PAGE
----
You can ask for an ISBN for various formats. Different formats of the same book will need different ISBNs. paperback, ebook, and audiobook being the main ones, but you will see that they differentiate between ePub and Kindle. Yes, you can get a Kindle ISBN to use with Amazon. If you don’t have one for Kindle, Amazon will supply you with a reference number that’s not an ISBN instead.

ISBNs help bookstore owners keep track of stock, and make sure they’re ordering the correct version. A customer needs to know if it’s the paperback or the more expensive hardback, for example. They also help people to search for your book online, if you aren’t a household name (yet) and/or if your book title is a common word. (Looking at you, “It” by Stephen King!)

Contact us if you have any ISBN questions and we’ll do our best to help.

Check out our Local Author Resources page for more handy tips.

Book cover advice for self-published authors

This advice pertains mostly to Fiction titles, but aspects will also apply to non-fiction.

Furthermore, you can choose to ignore anything if you like! This advice is purely based on thousands of book covers seen in the course of a decade or so of buying books for the City Library. But look up the original cover for The Martian by Andy Weir and you’ll see that it’s possible to do really well with a pretty average cover.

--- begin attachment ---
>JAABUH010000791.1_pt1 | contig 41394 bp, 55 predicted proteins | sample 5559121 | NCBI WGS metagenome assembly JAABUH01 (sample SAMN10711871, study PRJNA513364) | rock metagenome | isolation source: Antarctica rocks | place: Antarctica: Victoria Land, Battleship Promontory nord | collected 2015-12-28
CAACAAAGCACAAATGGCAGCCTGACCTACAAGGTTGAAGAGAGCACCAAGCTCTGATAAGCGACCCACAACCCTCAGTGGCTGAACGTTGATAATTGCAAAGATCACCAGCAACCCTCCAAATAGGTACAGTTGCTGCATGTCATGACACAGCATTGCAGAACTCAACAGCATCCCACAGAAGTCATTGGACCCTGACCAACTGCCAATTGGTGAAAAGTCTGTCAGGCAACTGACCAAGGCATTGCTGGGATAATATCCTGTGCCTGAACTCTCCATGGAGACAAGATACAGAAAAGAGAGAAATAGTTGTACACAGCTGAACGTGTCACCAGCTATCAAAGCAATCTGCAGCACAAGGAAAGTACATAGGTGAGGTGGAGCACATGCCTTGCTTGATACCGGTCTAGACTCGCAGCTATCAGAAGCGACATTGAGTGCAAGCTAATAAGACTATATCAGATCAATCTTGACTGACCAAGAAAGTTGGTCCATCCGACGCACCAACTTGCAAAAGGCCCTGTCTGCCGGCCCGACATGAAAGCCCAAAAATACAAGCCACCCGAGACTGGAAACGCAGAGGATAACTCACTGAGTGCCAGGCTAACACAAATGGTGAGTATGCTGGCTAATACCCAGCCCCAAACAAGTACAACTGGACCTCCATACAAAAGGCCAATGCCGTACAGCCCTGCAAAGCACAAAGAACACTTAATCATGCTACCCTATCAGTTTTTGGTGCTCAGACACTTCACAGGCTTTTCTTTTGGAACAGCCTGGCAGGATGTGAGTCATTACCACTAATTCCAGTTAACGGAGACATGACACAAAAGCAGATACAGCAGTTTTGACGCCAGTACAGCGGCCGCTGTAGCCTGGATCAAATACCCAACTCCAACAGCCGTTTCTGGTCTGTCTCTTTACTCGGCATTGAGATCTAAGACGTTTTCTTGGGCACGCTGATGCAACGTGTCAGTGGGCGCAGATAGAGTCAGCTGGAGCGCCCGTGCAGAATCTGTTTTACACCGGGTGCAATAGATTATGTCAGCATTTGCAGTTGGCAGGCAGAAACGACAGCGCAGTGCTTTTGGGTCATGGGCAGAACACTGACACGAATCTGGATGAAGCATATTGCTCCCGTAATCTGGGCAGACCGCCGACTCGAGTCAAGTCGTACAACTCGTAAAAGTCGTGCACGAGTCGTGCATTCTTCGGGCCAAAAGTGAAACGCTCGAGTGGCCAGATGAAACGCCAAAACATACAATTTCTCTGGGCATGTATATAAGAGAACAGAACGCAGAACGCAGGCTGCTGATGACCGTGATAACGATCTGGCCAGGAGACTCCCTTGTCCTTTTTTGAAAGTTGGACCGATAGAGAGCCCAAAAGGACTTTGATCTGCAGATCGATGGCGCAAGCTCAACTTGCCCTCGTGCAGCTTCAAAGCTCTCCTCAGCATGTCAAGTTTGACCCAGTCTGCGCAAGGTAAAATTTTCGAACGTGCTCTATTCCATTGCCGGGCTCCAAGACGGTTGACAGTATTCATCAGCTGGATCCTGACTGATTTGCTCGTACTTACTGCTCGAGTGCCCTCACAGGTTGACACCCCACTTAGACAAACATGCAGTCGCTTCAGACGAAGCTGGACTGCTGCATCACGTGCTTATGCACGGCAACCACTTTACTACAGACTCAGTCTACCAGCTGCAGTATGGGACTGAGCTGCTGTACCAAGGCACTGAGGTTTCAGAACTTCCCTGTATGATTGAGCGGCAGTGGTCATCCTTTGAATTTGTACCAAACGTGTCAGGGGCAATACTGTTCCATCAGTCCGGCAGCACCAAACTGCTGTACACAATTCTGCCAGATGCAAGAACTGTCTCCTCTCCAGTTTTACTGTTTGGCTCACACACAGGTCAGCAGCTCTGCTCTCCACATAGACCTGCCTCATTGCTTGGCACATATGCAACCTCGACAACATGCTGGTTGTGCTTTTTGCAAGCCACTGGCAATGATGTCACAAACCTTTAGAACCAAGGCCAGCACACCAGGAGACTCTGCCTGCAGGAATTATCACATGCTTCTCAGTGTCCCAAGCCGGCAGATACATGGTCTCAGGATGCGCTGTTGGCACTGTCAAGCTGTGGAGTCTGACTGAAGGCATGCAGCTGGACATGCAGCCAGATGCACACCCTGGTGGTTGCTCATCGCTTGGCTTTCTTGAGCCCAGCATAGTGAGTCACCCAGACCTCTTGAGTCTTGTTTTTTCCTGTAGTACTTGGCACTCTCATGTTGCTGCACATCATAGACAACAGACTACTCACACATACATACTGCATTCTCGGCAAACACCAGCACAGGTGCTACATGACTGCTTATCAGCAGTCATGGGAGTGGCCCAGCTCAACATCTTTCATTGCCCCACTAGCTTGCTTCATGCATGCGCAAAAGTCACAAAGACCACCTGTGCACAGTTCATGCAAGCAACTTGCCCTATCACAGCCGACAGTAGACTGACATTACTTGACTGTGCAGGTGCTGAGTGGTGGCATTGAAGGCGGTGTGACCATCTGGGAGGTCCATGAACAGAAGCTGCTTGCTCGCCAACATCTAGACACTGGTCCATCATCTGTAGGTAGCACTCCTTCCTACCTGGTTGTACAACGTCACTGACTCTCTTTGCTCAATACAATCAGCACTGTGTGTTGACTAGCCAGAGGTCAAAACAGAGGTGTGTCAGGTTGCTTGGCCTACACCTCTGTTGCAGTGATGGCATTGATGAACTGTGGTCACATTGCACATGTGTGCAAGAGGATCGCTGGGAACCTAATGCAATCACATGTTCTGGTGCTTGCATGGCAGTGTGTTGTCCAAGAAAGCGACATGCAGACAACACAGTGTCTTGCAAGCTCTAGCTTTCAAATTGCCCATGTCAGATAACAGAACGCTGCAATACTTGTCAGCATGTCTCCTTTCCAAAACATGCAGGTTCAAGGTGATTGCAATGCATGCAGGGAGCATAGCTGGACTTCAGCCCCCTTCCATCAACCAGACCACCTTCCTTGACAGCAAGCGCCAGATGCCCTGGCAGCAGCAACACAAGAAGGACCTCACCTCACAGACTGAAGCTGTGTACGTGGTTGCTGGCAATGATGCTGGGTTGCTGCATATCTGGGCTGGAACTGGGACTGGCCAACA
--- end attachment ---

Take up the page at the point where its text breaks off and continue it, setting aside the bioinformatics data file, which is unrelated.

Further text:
In general, looking at successful books in your genre will provide a useful guide. Subtle and not-so-subtle design cues tell readers what to expect from a book, and will signal whether it’s science fiction, romance, or thriller.

In addition, sometimes design goes in phases. Maybe cosy mysteries are all illustrated pictures this year but next year they’re more about photorealism. Keep an eye on what’s happening in your genre.

If you’re not sure what genre you’re writing in, you need to find out. Ask some friends to tell you what they think, or put the question to your newsletter subscribers.

There are groups you can join where people will critique your cover and provide suggestions to improve it. Following these groups for a while before you post anything is a great way to learn, before committing to a cover.

Covers nowadays need to look good in a thumbnail – a small image on a cellphone might be the only thing that a prospective buyer gets to see. So the book title, author name and image all need to work well even if shrunk down.

If you’re good at design you might be able to do it yourself, but book covers are a very specific thing, and your skills may not transfer. If possible, hire a book cover designer with experience in your genre. You might also find something suitable as a “pre-made”. Pre-mades are mockups with placeholder titles – once you’ve bought it the designer will add your title and author name. They may also allow one or two small changes to the design, sometimes at extra cost, sometimes included in the price.

Many people are using Artificial Intelligence to create covers, or assist with the creation. It might be impossible to copyright an AI-created cover, as elements or styles might have been sourced from other artists. At time of writing, AI-assisted covers seem to be pretty safe, but it’s something you should definitely check up on before committing to a print run or even releasing an ebook. It could be a very costly mistake.